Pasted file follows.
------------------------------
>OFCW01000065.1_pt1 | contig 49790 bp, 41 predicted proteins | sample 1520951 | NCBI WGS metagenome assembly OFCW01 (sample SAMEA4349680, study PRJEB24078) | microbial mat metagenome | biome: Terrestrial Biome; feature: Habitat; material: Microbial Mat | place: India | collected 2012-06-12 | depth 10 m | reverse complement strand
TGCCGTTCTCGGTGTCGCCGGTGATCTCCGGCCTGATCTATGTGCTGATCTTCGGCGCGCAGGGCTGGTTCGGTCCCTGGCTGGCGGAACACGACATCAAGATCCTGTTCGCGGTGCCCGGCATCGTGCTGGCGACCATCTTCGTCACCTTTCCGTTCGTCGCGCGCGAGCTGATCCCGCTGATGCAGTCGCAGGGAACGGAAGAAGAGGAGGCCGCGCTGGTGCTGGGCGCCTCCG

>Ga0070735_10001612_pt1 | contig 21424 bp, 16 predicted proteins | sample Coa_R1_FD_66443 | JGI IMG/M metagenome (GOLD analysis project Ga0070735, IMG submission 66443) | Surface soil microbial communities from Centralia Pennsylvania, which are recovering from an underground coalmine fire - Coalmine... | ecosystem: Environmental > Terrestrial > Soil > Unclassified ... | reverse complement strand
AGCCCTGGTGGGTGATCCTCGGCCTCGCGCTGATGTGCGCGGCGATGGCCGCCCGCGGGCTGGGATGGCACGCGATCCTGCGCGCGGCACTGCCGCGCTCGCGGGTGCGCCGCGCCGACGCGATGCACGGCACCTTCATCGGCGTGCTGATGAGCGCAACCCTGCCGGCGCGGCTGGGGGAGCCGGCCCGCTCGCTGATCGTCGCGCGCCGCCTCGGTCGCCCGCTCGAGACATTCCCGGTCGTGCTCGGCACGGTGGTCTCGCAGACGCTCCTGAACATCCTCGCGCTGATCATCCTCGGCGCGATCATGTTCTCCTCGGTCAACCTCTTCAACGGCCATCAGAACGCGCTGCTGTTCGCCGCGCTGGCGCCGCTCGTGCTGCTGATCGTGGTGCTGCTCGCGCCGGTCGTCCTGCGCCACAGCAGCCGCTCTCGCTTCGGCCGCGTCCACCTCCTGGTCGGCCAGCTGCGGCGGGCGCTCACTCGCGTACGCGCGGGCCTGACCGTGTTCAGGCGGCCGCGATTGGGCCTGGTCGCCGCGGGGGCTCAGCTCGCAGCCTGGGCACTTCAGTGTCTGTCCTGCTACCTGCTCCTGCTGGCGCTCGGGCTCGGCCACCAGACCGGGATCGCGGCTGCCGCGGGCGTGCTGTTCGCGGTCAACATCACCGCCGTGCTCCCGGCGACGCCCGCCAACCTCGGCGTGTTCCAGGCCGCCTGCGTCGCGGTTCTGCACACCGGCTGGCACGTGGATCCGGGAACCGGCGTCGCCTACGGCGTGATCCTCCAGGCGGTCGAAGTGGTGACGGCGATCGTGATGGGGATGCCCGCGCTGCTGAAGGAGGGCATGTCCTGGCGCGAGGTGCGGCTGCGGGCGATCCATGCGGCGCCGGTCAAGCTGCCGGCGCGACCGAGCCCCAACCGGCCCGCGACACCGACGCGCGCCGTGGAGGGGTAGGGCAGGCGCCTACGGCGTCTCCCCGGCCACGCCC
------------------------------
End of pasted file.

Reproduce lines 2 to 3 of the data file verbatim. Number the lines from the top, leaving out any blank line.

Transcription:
TGCCGTTCTCGGTGTCGCCGGTGATCTCCGGCCTGATCTATGTGCTGATCTTCGGCGCGCAGGGCTGGTTCGGTCCCTGGCTGGCGGAACACGACATCAAGATCCTGTTCGCGGTGCCCGGCATCGTGCTGGCGACCATCTTCGTCACCTTTCCGTTCGTCGCGCGCGAGCTGATCCCGCTGATGCAGTCGCAGGGAACGGAAGAAGAGGAGGCCGCGCTGGTGCTGGGCGCCTCCG

>Ga0070735_10001612_pt1 | contig 21424 bp, 16 predicted proteins | sample Coa_R1_FD_66443 | JGI IMG/M metagenome (GOLD analysis project Ga0070735, IMG submission 66443) | Surface soil microbial communities from Centralia Pennsylvania, which are recovering from an underground coalmine fire - Coalmine... | ecosystem: Environmental > Terrestrial > Soil > Unclassified ... | reverse complement strand